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Reports of scattered violence, delays, stolen, stuffed and missing ballots and an attempt to blow up the electoral commission headquarters, cast a shadow over Nigeria’s presidential and parliamentary elections on Saturday.
Some of the hottest controversy was in the northern state of Katsina, home to both Umaru Yar’Adua, outgoing president Olusegun Obasanjo’s chosen successor, and Gen Muhamadu Buhari, a former military ruler and one of two main opposition contenders for the presidency.
Under the nose of foreign observers unsealed ballot boxes and election materials were taken from several polling stations by thugs, before voting was due to close. Later police, and not election officials, were handling result forms in one location visited by the FT.
Journalists witnessed similar scenes in other parts of the country and by afternoon opposition parties were claiming an attempt by the ruling People’s Democratic party to defraud the electorate.
Casting his own ballot, Mr Yar’Adua, a Muslim who most Nigerians expect to emerge from the chaotic process as president, said Nigerians should not expect a flawless vote. ”Only the book of God is perfect,” he said.
Saturday’s elections, which Mr Obasanjo was unable to contest having served his two-term limit, were the third since Nigeria’s military handed power back to civilians in 1999 after 16 years of misrule.
It was hoped they would provide an opportunity for Africa’s most populous nation and top oil producer to consolidate its path to more representative and accountable government, with the first transfer of power from one civilian president to another set to take place on May 29th.
However many Nigerians, and foreign observers too, were left questioning the integrity of the process and wondering about the repercussions.
Max van den Berg, the head of a European Union observer mission, said there was less violence than in last week’s governorship elections, in which an estimated 50 people died. However reports he had received of ballot stuffing, multiple voting, delayed polling, missing ballot papers and vote buying from observer teams around the country, suggested little improvement since last weeks’ vote which was swept by the ruling PDP.
”The way the elections have been conducted to date has not lived up to the hopes of Nigerians,” he told the FT.
Before voting started, militants in Bayelsa state in the southern oil-producing delta launched an armed attack on the state government house. Police described this as an attempt to assassinate Goodluck Jonathan, the outgoing governor and Mr Yar’Adua’s running mate for the PDP.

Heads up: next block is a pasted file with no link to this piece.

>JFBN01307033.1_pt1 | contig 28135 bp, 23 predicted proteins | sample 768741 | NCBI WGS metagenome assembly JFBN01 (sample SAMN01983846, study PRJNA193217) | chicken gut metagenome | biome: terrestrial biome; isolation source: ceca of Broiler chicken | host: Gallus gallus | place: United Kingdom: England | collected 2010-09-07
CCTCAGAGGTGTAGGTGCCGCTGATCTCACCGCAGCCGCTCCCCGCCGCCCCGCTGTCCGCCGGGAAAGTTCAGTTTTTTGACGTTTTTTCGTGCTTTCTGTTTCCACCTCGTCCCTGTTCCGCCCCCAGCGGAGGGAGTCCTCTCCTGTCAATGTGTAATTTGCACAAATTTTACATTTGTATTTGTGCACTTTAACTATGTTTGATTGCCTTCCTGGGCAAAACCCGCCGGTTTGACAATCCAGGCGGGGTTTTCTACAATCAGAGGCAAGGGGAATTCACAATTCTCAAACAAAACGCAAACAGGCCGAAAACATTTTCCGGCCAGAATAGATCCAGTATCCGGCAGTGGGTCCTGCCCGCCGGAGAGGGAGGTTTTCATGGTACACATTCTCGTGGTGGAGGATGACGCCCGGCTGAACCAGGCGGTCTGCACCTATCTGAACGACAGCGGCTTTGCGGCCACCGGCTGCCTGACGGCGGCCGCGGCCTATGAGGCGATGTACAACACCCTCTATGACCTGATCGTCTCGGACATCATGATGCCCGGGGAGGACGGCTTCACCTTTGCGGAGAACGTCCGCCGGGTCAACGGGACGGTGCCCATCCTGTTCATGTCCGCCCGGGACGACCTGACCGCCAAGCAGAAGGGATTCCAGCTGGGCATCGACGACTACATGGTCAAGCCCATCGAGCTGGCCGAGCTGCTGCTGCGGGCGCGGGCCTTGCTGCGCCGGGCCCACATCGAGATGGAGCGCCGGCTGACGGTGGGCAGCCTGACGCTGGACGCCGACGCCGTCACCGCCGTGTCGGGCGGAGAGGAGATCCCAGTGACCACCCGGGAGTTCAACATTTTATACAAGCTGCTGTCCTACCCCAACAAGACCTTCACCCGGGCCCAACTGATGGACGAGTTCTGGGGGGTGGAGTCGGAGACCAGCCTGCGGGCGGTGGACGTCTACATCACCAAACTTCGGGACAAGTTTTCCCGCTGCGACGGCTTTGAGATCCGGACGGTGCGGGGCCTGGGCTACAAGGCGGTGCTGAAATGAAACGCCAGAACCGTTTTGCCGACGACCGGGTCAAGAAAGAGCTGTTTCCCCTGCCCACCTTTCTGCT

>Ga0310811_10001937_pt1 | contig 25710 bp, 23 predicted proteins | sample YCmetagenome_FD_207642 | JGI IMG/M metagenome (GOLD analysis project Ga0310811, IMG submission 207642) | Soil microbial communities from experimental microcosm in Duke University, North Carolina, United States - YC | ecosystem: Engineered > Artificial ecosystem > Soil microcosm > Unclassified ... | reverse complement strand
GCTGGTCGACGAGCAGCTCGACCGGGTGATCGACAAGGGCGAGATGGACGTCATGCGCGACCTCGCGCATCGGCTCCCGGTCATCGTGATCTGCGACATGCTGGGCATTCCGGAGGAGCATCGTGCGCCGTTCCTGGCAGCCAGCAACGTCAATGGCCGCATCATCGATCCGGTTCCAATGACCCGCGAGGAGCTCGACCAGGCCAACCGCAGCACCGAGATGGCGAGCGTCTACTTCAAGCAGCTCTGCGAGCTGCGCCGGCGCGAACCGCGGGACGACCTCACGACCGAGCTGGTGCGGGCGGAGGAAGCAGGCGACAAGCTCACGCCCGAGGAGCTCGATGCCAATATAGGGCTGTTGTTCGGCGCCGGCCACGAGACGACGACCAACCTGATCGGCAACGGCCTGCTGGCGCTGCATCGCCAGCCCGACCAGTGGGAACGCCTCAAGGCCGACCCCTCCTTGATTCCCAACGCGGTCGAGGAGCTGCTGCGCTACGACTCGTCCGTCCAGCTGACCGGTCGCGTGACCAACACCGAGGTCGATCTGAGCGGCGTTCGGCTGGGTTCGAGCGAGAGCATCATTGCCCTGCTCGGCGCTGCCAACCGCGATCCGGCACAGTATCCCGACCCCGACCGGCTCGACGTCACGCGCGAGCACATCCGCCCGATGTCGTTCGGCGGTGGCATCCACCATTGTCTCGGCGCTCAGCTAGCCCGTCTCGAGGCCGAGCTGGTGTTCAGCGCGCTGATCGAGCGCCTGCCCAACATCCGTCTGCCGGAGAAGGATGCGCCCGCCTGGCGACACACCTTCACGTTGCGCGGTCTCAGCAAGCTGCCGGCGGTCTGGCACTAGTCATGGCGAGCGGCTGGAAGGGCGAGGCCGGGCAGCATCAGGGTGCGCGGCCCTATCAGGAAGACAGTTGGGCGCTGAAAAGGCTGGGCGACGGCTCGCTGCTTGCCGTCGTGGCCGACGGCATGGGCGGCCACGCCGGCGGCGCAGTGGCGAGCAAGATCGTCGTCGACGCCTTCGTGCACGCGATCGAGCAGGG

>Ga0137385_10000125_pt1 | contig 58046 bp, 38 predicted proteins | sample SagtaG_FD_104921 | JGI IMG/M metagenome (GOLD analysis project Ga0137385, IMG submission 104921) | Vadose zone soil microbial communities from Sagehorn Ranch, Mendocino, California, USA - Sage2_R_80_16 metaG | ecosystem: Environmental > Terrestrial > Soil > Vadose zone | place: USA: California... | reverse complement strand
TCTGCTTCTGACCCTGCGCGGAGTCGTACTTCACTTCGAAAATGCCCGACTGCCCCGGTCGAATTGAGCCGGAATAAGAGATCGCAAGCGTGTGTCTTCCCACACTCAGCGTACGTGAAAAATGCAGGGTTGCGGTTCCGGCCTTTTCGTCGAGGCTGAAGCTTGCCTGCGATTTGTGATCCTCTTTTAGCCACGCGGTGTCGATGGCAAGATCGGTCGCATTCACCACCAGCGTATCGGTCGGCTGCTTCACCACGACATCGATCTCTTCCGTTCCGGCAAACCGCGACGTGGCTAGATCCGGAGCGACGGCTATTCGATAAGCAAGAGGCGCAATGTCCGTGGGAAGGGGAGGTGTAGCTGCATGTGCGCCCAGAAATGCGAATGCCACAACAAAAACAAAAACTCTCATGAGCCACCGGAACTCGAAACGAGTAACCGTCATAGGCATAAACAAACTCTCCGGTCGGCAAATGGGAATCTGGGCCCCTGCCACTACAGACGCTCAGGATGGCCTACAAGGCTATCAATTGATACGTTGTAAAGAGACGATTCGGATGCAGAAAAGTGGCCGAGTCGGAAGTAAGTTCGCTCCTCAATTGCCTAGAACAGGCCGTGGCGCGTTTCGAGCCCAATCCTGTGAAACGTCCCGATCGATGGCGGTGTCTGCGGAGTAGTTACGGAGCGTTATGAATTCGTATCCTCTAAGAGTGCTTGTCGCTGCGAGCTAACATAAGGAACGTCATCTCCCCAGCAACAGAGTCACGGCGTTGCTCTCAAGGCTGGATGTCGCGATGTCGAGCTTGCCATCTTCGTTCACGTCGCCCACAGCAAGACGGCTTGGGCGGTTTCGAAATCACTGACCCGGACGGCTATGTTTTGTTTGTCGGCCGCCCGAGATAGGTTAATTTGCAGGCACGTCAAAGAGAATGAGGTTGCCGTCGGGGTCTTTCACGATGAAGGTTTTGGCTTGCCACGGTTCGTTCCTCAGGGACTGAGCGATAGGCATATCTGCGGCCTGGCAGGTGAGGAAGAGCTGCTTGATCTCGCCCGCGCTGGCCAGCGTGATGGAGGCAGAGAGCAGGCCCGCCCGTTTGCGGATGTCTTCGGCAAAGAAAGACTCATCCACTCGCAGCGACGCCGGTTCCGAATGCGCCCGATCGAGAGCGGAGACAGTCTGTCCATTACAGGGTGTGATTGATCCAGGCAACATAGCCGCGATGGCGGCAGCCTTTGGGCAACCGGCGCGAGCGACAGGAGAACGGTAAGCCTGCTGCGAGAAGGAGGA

Overnight on Friday, unknown assailants rolled a tanker laden with petrol and gas cylinders towards the gates of the electoral commission headquarters in Abuja, the capital, where it hit a street lamp and failed to detonate.
Mr Obasanjo told reporters that if they had succeeded these assaults would have ”gravely and grossly marred” the election. ”We must make the best of what we have in hand,” he then said.
Polls opened late across most of the country, following the late arrival of ballot papers from South Africa where they were reprinted last week to include Atiku Abubakar, the Vice President as an opposition candidate.
Problems distributing them to 120,000 polling stations around Nigeria resulted in no voting at all in some places. In village after village in Katsina state, residents complained that there were fewer ballot papers than voters.
In Lagos, the crowded commercial capital and a stronghold of anti-government sentiment, elections for both the senate and parliament were cancelled in most districts due to the omission of some political parties from the ballot. Voting for the presidency however was relatively orderly, with a low turnout amidst cynicism about whether any government would work to deliver services and improve daily lives.
”I am afraid for Nigerian kids, born and unborn,” said Prince Ayodele Oyekan, a traditional chieftain, at his run down palace on Lagos Island. ”We don’t know what this (election) will bring.”
In parts of Katsina state it brought out mobs of rampaging youths sympathetic to opposition leader Gen Buhari.
”We are going to stop those who deceive us. There has been no election in this place,” said Mustapha Al Kama, in the town of Malum Fashi. In the background mobs of young men set up barricades and burnt tyres, chanting ”no election, no election.” Police and soldiers were taking up position to control the riots.
Results are due by Monday. To avoid a run-off the winner must secure more than fifty per cent of the national vote, and at least 25 per cent in two thirds of the 36 states in the federation.